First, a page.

Time and address TBA. For more info call Gabriel: 205-223-7426 or email: firstname.lastname@example.org Also contact Anne Thompson: 407-415-8861
205 223 7436
2250 Blue Ridge Blvd Hoover, Alabama
2761 Altadena Lake Dr. Birmingham, Alabama 35243
We believe that a Statement of Faith should be more intent on fostering unity among God's people than about erecting doctrinal walls among believers. Hope Culture Church strives to be a safe place for various streams of Christ-followers to unite in love for God, the church, and the world. Doctrinal differences should be shared (and listened to!) with a spirit of love and respect. We should celebrate what unites us in Christ as holding far greater importance than lesser doctrinal differences. In Christ Jesus, we always have much more in common than we could ever comprehend. In fact, eternity will be an ongoing discovery for us all regarding how much we have in common through the victory of the gospel.
For this reason, we offer, as our Statement of Faith, an ancient document written by Christians many hundreds of years ago that is filled with gospel truth called the Nicene Creed. If you ascribe to this, then you believe what we believe, and you are a fellow partaker in the same inheritance common to all the saints of God.
We believe in one God,
We believe in one Lord, Jesus Christ,
We believe in the Holy Spirit, the Lord, the giver of life,
We grabbed these phrases from Jeff Vanderstelt and the guys over at Soma. For information and resources check them out at www.wearesoma.com
Here, at Hope Culture Church, we have taken this language of "life on life, life in community, and life on mission," and adapted our own definitions of how we understand this within the life of our church. We seek to live lives that are Christ-centered, gospel-shaped, God-glorifying, and grace-motivated. The organic approach to Christian life expressed below is the primary means by which we hope to flesh-out our church mission statement: “to worship and bear witness to Christ as we allow the gospel to speak to every area of life.”
Authentic, Christ-centered, relationships characterized by the desire to be a blessing.
Gospel-shaped, God-glorifying, community defined by a culture of love for God, the church, and the world.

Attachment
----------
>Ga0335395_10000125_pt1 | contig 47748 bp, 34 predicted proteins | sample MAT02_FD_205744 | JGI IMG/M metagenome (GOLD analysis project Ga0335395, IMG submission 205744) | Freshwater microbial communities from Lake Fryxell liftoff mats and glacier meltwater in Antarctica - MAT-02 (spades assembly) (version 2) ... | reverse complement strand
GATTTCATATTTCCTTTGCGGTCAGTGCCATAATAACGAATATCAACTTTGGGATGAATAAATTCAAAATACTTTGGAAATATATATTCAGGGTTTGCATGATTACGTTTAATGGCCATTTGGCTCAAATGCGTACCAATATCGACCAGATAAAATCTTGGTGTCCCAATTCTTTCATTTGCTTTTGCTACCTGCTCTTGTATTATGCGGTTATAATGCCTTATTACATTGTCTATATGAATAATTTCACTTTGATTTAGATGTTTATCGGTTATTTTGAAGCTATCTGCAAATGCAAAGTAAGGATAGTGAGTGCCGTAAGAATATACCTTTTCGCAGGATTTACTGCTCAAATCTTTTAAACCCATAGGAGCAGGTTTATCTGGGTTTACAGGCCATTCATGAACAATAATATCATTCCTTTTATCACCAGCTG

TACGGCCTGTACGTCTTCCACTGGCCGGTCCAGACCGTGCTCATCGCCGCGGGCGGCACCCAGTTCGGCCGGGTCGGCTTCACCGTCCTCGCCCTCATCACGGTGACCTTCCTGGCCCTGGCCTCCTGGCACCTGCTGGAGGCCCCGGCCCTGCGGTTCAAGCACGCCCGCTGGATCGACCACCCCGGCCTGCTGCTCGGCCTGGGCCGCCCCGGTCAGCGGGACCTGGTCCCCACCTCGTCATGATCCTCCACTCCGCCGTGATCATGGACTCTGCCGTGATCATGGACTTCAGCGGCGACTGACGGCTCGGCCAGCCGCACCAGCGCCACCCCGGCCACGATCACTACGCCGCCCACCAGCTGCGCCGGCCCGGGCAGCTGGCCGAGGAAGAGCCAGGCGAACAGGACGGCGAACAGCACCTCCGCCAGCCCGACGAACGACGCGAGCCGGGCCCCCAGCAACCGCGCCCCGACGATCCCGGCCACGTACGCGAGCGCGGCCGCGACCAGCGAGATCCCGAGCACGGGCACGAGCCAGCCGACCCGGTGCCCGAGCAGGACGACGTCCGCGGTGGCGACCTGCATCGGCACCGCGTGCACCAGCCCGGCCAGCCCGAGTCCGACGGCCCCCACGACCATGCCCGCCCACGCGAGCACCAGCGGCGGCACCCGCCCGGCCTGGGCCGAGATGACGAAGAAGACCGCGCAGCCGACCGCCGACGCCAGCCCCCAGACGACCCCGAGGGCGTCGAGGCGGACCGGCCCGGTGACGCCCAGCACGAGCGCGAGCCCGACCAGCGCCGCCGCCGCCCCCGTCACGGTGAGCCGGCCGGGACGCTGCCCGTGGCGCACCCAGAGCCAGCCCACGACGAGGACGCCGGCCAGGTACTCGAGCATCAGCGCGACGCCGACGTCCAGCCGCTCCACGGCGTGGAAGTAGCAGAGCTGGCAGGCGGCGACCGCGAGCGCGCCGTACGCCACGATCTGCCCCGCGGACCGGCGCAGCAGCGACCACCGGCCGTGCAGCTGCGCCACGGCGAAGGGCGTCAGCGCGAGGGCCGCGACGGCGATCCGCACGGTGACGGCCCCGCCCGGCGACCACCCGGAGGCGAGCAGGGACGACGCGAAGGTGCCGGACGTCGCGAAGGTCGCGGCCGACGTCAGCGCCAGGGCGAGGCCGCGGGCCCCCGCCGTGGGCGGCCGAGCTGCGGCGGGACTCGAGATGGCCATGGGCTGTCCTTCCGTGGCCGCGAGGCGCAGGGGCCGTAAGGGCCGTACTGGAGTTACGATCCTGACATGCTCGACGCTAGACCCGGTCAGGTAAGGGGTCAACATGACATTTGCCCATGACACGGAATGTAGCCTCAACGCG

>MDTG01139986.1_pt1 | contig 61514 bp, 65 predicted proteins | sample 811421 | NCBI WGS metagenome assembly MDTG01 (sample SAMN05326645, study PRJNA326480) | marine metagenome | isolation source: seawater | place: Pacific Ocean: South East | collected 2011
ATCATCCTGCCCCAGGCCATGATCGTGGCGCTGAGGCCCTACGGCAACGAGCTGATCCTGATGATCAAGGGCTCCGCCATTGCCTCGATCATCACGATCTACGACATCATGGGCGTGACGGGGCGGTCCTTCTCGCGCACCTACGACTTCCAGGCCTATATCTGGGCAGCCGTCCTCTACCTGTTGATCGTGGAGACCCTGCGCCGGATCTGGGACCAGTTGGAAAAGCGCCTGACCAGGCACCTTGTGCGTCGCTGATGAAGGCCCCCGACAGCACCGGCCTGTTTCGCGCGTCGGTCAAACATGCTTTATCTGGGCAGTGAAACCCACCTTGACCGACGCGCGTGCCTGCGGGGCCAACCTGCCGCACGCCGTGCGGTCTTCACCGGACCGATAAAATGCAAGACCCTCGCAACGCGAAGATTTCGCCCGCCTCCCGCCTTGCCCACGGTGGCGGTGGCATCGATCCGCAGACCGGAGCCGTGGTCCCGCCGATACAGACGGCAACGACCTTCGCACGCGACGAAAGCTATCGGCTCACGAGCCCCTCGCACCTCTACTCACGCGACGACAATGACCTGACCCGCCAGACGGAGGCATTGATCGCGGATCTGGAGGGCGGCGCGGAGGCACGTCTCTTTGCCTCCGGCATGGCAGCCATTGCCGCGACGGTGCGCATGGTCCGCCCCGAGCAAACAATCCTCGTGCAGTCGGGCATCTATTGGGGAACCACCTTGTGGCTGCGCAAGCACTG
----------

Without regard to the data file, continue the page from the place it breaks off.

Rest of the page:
grace-motivated living that is intent on bringing the good news of Jesus, in both word and deed, to the poor and the lost.
It is our conviction that these components of life on life, life in community, and life on mission, are vital elements of biblical church life. It is also our belief that these components of Christian living are best nurtured in home fellowships. These we call Discipleship Groups.
The name of these groups is intentional. One may be a son, servant, sheep, evangelist, intercessor, and a great deal many other things in the kingdom of God. We self-identify with those kingdom specialties to which we find ourselves most drawn. It is only right that we do so, as we respond to God’s specific call on us as individuals. However, the primal, and universal, call of the believer is to become a follower and a learner of Jesus, also known as a “disciple”. A disciple’s highest goal is to say and do everything that his Rabbi (teacher) says and does. So, when it comes to being a disciple of Jesus Christ, we are talking about taking on an identity that seeks to conform to the image of Jesus in every way. A true disciple is never content to specialize in one area of his Rabbi’s teachings.
For example: Did Jesus heal the sick? I will seek to do the same. Did Jesus teach that those who will save their life must lose it? As scary as this sounds, I say, “Yes Lord.” Did Jesus love the poor in both word and deed? “Father, make me like your son.” We do not judge progress by quick results. Instead, through earnest desire and intentional lifestyle decisions we seek to look more like Jesus in every area of our lives. To, more and more, live into our identity as disciples of Christ.
Jesus said, “Follow me” and again, “learn from me.” It is easy to follow Jesus to the places you like to go with him. It is easy to learn from Jesus the messages that most resonate with you. However, the Spirit is asking, “Will you follow Jesus to that place? Yep, that place you don’t like to go to. Will you learn from this teaching of Christ, the one you have held at arm’s length until now?” Simply put, “Will you be a disciple?”